By Kieran Rudrum (@Kieran_Rudrum) and Jake Dewbery (@JakeDewbery)
The New Formula One season is almost upon us, and unlike last year, everything isn’t doom and gloom. Yes viewing figures dropped again last year, yes Bernie Ecclestone ludicrously gave Sky Sports exclusive rights to every race, rather than just half the races, and yes Mercedes dominated again in 2016. But this year the sport has new ownership, and they’re saying everything fans like ourselves want to hear. If pre-season testing is anything to go by, we also have a multi team championship fight on the horizon with faster, more dramatic looking cars; much like what was the case in the mid-2000s. So unlike last year, instead of moaning about all the issues in the sport and how to fix them, we are going to do a good and honest season preview and team by team guide. We shall start with the reigning champions.
Is a Hamilton-Bottas combination perfect for a Constructors fight?
Firm favourites again this season?
KR: For the first time since 2012, it appears we may have a title fight on our hands which doesn’t just involve one team. With the choice of Bottas, it’s almost like Toto Wolff and Niki Lauda saw this threat coming. When Bottas was chosen as Nico Rosberg’s replacement, I, as many, was sceptical at the choice, feeling that Mercedes missed the chance to get a star like Alonso or Vettel, or even bring through a young gun like Wehrlein or Ocon like Red Bull did with Ricciardo when Webber retired. However, going into the season, Mercedes may have the perfect balance. Analysts have gathered through testing that Bottas is about 2 tenths a lap slower than Rosberg was compared to Hamilton each lap, meaning he will be less of a threat, but still be in striking distance to score big points for the team. This means Mercedes effectively have a clear number 1 driver in Hamilton to lead the charge in the drivers’ championship, and a reliable, steady driver in Bottas to help in the constructors, a luxury their perceived rivals won’t have. Hamilton will be out for revenge this season, after not winning last season’s championship through reliability, and he is certainly my preseason favourite.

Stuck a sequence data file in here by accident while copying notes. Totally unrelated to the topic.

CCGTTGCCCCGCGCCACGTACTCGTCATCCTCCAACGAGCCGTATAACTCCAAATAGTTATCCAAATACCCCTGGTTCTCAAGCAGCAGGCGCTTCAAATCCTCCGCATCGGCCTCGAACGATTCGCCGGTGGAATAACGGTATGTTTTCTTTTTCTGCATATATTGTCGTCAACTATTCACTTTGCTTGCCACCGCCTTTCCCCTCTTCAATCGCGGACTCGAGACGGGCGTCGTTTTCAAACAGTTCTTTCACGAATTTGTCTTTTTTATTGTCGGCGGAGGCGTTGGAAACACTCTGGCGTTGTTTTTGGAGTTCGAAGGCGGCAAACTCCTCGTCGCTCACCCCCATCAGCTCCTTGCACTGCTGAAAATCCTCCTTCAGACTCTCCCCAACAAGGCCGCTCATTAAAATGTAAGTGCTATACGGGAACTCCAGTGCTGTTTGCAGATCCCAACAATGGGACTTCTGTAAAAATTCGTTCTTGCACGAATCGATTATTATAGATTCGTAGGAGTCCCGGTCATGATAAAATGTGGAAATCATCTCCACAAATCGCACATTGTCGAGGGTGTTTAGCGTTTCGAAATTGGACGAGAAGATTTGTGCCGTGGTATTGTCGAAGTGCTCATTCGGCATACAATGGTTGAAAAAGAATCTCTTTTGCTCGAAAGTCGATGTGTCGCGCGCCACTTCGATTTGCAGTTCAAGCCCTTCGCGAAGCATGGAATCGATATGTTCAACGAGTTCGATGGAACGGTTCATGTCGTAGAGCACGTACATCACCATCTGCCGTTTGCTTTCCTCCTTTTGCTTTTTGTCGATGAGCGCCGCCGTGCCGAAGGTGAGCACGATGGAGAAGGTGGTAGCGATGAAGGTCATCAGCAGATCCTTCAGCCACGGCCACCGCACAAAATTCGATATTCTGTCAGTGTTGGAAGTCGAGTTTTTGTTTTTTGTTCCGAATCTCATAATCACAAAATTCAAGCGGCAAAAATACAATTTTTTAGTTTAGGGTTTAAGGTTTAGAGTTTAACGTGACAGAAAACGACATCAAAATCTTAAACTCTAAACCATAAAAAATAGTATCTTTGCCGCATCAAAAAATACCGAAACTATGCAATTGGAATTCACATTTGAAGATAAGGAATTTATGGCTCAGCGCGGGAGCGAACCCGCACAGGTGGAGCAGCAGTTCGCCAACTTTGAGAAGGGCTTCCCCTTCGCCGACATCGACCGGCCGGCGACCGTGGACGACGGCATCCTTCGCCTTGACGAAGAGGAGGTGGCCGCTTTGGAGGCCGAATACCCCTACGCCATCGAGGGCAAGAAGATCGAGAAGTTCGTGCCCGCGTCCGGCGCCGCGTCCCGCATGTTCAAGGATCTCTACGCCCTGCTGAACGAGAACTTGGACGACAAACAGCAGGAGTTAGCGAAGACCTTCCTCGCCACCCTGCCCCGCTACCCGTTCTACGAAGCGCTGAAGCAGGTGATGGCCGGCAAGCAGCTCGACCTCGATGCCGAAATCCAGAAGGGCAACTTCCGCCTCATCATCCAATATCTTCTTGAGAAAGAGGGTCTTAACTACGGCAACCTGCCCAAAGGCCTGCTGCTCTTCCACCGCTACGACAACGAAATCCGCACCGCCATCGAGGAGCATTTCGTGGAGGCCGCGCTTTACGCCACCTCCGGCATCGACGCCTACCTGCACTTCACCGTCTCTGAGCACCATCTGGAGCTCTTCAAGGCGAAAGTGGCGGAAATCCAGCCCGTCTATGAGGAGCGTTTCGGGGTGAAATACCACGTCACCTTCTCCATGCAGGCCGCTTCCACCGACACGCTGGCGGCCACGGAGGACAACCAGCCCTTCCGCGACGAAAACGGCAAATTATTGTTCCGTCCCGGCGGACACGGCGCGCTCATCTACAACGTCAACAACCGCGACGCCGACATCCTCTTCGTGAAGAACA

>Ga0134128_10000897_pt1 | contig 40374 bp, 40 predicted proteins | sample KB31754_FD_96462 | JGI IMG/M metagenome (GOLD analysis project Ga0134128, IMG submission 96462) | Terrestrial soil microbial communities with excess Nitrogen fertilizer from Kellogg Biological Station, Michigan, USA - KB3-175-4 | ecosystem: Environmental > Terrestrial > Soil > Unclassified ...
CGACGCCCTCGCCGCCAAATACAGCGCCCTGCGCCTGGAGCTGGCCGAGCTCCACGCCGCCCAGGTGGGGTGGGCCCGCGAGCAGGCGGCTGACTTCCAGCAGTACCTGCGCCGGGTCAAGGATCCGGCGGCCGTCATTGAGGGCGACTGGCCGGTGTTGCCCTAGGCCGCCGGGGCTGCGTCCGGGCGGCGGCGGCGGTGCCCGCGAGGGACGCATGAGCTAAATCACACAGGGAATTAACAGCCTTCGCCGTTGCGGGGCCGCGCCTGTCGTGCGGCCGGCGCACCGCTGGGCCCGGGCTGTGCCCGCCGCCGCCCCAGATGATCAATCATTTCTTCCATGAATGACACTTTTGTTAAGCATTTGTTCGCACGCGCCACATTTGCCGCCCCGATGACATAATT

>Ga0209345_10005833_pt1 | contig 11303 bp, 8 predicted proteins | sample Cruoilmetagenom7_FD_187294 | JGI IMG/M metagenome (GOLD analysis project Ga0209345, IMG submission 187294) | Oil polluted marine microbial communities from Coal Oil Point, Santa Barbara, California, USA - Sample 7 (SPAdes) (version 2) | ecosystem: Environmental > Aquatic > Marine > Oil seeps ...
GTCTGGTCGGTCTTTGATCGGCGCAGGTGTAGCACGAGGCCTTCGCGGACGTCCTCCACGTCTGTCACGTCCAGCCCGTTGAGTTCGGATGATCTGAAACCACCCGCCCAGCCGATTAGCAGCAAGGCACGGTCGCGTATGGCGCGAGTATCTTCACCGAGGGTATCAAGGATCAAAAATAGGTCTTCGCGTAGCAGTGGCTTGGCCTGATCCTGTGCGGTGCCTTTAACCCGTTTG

JD: Bottas definitely didn’t join this team to be a number 2 driver and he will relish the opportunity to prove all of his doubters wrong. However I fear Hamilton and the potential pressures of a title will cause him to succumb to our initial reservations. Should this happen then Mercedes will have a distinct driver hierarchy which I believe will give them the upper hand on the chasing pack helping them to secure both titles yet again.
Verdict (KR, JD)
Mercedes: 1st, 1st
Hamilton: 1st, 1st
Bottas: 5th, 5th
Red Bull: The Unknown Quantity?
KR: Nobody quite knows where Red Bull are right now. The team look behind Ferrari and Mercedes in pace but are bringing big updates to Australia. Their engine is behind Mercedes and Ferrari, but promises more in the opening race of the season. It seems we won’t know where Red Bull will be until we get to Australia itself, and with probably the strongest, certainly the most exciting driver line-up on the grid, you would hope they will challenge. Wherever they end up, one thing to watch out for is the inter team battle with Ricciardo and Verstappan, both tipped as future world champions.